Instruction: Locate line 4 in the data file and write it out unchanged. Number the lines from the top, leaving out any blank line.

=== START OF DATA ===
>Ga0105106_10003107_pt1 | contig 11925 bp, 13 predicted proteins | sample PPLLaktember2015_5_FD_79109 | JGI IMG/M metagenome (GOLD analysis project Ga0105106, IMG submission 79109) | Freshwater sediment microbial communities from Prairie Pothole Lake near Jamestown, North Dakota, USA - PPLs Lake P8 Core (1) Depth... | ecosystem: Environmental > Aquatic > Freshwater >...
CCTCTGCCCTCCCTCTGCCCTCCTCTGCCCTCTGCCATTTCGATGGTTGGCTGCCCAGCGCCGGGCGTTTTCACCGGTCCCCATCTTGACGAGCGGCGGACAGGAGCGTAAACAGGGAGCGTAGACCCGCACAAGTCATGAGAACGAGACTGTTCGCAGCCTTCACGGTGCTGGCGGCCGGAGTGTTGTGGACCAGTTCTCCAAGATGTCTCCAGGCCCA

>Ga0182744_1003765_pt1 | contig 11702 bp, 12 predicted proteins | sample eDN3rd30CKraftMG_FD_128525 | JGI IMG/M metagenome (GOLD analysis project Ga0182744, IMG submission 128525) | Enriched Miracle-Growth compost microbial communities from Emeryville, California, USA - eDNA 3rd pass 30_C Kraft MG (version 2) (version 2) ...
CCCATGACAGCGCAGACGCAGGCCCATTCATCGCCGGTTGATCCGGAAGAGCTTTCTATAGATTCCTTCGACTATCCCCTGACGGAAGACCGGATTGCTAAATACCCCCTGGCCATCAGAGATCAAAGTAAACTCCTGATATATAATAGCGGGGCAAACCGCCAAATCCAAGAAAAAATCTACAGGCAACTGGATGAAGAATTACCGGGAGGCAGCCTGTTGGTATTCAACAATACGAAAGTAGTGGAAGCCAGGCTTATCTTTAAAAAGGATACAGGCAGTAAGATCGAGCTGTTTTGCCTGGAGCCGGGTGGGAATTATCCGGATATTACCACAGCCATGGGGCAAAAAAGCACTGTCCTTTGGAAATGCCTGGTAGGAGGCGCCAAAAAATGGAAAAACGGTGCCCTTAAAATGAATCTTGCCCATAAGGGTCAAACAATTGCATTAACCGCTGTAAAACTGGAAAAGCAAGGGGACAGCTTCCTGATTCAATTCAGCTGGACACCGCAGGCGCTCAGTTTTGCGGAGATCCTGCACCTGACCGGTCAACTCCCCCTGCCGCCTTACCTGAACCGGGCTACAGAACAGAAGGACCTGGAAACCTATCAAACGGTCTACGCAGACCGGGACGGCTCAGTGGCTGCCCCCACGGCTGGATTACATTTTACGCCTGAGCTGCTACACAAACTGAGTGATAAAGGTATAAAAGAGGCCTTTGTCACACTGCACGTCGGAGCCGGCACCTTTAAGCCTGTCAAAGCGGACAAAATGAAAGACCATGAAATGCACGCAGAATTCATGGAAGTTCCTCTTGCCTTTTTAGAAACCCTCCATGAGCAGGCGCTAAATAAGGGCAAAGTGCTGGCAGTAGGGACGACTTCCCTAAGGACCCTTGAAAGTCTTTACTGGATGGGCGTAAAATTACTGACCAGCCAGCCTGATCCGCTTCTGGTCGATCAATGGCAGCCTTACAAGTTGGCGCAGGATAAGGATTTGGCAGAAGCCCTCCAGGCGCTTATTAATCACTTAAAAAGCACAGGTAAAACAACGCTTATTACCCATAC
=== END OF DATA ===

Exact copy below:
CCCATGACAGCGCAGACGCAGGCCCATTCATCGCCGGTTGATCCGGAAGAGCTTTCTATAGATTCCTTCGACTATCCCCTGACGGAAGACCGGATTGCTAAATACCCCCTGGCCATCAGAGATCAAAGTAAACTCCTGATATATAATAGCGGGGCAAACCGCCAAATCCAAGAAAAAATCTACAGGCAACTGGATGAAGAATTACCGGGAGGCAGCCTGTTGGTATTCAACAATACGAAAGTAGTGGAAGCCAGGCTTATCTTTAAAAAGGATACAGGCAGTAAGATCGAGCTGTTTTGCCTGGAGCCGGGTGGGAATTATCCGGATATTACCACAGCCATGGGGCAAAAAAGCACTGTCCTTTGGAAATGCCTGGTAGGAGGCGCCAAAAAATGGAAAAACGGTGCCCTTAAAATGAATCTTGCCCATAAGGGTCAAACAATTGCATTAACCGCTGTAAAACTGGAAAAGCAAGGGGACAGCTTCCTGATTCAATTCAGCTGGACACCGCAGGCGCTCAGTTTTGCGGAGATCCTGCACCTGACCGGTCAACTCCCCCTGCCGCCTTACCTGAACCGGGCTACAGAACAGAAGGACCTGGAAACCTATCAAACGGTCTACGCAGACCGGGACGGCTCAGTGGCTGCCCCCACGGCTGGATTACATTTTACGCCTGAGCTGCTACACAAACTGAGTGATAAAGGTATAAAAGAGGCCTTTGTCACACTGCACGTCGGAGCCGGCACCTTTAAGCCTGTCAAAGCGGACAAAATGAAAGACCATGAAATGCACGCAGAATTCATGGAAGTTCCTCTTGCCTTTTTAGAAACCCTCCATGAGCAGGCGCTAAATAAGGGCAAAGTGCTGGCAGTAGGGACGACTTCCCTAAGGACCCTTGAAAGTCTTTACTGGATGGGCGTAAAATTACTGACCAGCCAGCCTGATCCGCTTCTGGTCGATCAATGGCAGCCTTACAAGTTGGCGCAGGATAAGGATTTGGCAGAAGCCCTCCAGGCGCTTATTAATCACTTAAAAAGCACAGGTAAAACAACGCTTATTACCCATAC